HAZARD—Wrestling fans from across the region came in droves over the weekend to hear a retired wrestler—who has been called a legend in the professional wrestling world—speak at the Perry County Public Library.
Mick Foley greeted a crowd of over 500 people at the library in Hazard Saturday afternoon. What was originally planned to be one inspirational speech followed by a short autograph session turned into three talking sessions due to the massive crowds that lined up across the Black Gold Boulevard and well past the J.C. Penney clothing store.
Foley admitted that he was a bit wore out from being on the road for so long, and had been happy to think that the crowds might not be as bad at one of the smaller stops on his speaking tour. After arriving in Hazard, though, Foley said the size of the crowds actually improved his spirits.
“Seeing hundreds of people lined up in the hot sun in front of a library will change your mind in a hurry. So, I’ll do the best I can to make sure that everyone leaves with a smile on their face and maybe a little bit of inspiration,” he said before his first talking session.
Jennifer Young, Youth Services Librarian at the library, said she was thrilled that due to the collaborative effort of her and Adult Services Librarian Amy Eversole, the library was able to give the people of Perry County exactly what its people wanted.
“It was a big get, it was a collaborative effort on everybody here’s part,” Young said.
Young explained that the library reached out to Foley online, and was able to book him for an appearance—something she didn’t think would be so easy.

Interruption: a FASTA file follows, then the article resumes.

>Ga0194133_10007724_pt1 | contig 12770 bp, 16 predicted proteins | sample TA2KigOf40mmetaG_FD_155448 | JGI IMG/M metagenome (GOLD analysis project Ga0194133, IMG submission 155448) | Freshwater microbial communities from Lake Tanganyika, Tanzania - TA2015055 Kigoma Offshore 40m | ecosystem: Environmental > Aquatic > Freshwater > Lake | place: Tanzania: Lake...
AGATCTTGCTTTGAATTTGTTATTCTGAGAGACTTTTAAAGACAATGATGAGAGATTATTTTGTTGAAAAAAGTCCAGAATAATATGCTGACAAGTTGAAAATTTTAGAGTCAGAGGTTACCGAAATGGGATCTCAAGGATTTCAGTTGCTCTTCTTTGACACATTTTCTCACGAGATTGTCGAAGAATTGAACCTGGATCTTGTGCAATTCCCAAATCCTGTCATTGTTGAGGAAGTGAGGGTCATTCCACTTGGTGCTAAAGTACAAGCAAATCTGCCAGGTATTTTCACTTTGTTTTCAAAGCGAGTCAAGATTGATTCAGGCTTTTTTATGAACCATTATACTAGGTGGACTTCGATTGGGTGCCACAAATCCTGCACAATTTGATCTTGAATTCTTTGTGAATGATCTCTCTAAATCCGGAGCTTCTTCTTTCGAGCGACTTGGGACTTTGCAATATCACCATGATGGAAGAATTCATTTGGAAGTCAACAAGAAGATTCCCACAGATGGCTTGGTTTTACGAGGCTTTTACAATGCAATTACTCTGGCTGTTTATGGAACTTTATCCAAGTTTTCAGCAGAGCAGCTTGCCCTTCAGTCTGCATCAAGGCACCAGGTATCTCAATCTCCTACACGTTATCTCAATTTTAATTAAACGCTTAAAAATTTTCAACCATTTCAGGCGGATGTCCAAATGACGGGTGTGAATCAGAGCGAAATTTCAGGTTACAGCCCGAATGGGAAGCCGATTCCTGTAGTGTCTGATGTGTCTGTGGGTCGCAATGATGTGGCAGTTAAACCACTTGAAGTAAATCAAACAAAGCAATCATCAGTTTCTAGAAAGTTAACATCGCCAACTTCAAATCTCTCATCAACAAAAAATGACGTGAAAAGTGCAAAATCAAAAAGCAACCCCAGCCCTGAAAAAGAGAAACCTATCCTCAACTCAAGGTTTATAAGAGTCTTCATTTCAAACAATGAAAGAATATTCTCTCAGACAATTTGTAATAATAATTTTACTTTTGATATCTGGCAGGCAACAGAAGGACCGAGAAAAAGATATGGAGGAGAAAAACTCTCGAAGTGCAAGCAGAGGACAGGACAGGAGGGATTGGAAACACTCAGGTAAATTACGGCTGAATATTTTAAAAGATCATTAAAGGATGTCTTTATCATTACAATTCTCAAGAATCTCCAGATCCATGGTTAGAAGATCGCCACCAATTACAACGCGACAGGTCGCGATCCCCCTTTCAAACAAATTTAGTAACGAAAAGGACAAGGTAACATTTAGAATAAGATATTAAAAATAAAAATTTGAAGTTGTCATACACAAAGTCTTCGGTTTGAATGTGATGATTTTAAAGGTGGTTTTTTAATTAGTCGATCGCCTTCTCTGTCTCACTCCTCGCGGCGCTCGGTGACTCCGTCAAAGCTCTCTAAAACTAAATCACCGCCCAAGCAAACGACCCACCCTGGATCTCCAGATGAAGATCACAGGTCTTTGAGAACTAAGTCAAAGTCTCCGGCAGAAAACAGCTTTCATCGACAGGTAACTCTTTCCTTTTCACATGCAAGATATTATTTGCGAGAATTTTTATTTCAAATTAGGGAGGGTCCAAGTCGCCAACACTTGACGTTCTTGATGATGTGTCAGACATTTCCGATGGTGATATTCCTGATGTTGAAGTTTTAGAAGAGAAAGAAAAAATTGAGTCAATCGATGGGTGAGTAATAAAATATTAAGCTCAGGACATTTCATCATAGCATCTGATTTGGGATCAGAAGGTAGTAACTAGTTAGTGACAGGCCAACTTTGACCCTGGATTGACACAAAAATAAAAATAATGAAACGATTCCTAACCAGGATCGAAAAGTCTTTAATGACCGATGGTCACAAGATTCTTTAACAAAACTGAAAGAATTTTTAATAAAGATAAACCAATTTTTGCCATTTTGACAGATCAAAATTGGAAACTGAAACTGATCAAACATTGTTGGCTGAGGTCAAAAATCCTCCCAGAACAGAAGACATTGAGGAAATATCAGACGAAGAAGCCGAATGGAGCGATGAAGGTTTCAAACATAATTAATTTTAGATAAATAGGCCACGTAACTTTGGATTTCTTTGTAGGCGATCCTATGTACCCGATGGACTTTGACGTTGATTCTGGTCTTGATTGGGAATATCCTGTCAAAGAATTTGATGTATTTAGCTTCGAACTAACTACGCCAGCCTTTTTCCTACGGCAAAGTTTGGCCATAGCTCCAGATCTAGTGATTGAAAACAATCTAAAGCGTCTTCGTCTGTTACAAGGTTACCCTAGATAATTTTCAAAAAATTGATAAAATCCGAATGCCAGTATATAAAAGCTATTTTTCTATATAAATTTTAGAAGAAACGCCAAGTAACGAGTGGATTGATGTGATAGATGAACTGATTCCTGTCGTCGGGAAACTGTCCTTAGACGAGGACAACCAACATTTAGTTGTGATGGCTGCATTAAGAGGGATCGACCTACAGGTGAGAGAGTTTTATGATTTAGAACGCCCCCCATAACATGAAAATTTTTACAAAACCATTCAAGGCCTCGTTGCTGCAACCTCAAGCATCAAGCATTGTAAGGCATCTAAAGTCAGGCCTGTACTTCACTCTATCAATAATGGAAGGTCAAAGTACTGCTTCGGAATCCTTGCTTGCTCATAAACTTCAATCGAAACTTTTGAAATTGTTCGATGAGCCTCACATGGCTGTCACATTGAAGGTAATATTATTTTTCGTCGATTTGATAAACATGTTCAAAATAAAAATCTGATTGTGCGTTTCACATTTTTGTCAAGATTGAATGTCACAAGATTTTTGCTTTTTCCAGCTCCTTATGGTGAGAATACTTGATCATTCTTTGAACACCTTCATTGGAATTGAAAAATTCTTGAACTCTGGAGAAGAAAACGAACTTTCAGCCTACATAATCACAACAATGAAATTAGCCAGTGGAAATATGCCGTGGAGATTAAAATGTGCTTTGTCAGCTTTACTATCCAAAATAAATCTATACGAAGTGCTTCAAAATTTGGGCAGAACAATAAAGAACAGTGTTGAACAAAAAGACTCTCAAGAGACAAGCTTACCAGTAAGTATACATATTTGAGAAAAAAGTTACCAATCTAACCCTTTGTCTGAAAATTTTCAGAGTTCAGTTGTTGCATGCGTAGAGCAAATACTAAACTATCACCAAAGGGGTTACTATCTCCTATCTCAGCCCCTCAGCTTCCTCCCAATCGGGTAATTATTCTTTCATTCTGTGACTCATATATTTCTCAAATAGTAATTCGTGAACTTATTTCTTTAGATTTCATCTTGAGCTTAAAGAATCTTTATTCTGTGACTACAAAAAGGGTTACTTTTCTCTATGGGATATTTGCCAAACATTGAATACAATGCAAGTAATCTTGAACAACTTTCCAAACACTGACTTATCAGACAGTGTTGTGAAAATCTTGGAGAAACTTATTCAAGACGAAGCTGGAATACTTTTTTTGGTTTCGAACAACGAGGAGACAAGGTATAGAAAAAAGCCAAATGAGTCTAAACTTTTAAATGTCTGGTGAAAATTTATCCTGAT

“We got online and we just kind of stalked him out and he agreed to come and he’s wrote so many great books. His life is an inspiration, and that was why we got him to come,” Young said. “We’re still not real sure how we got him here. We just did.”
That will power and hard work to get Foley to make an appearance in Hazard fit right in with the 49-year-old author, actor, and retired wrestler’s message for the day.
“You don’t know unless you try,” Foley told the first crowd in the library auditorium.”Even the best careers are filled with more failures than successes.”
Foley went on to talk about his career, which included working for wrestling promotions like World Wrestling Entertainment (WWE), Extreme Championship Wrestling (ECW, and Total Nonstop Action Wrestling (TNA).
He told the crowd of fans that his first real wrestling character, Mankind, was only given to him because he would have to wear a mask over his face, adding that he had been denied previously due to his appearance.
But, he said, this didn’t stop him from pursuing his dreams and career and becoming great at what he did.
“If you kids are out there and you think that something’s not possible—and I’m not talking about jumping off of high distances,” Foley laughed, speaking of some of the high risk aerial stunts he had performed in his career. “If there’s a project that you want to work on, a book that you want to write, something that people tell you you can’t do—you never know unless you try.”
Young said she though the message from Foley, who is originally from a small town himself, would help inspire those in Hazard who are hoping to do good for both themselves and their community.
“Even though you come from a small town … you can do things,” Young said. “You’ve got InVision Hazard doing all kinds of awesome stuff, and I think it goes right along with everything else that’s going on in our community.”
Amelia Holliday can be reached at 606-436-5771, or on Twitter @HazardHerald.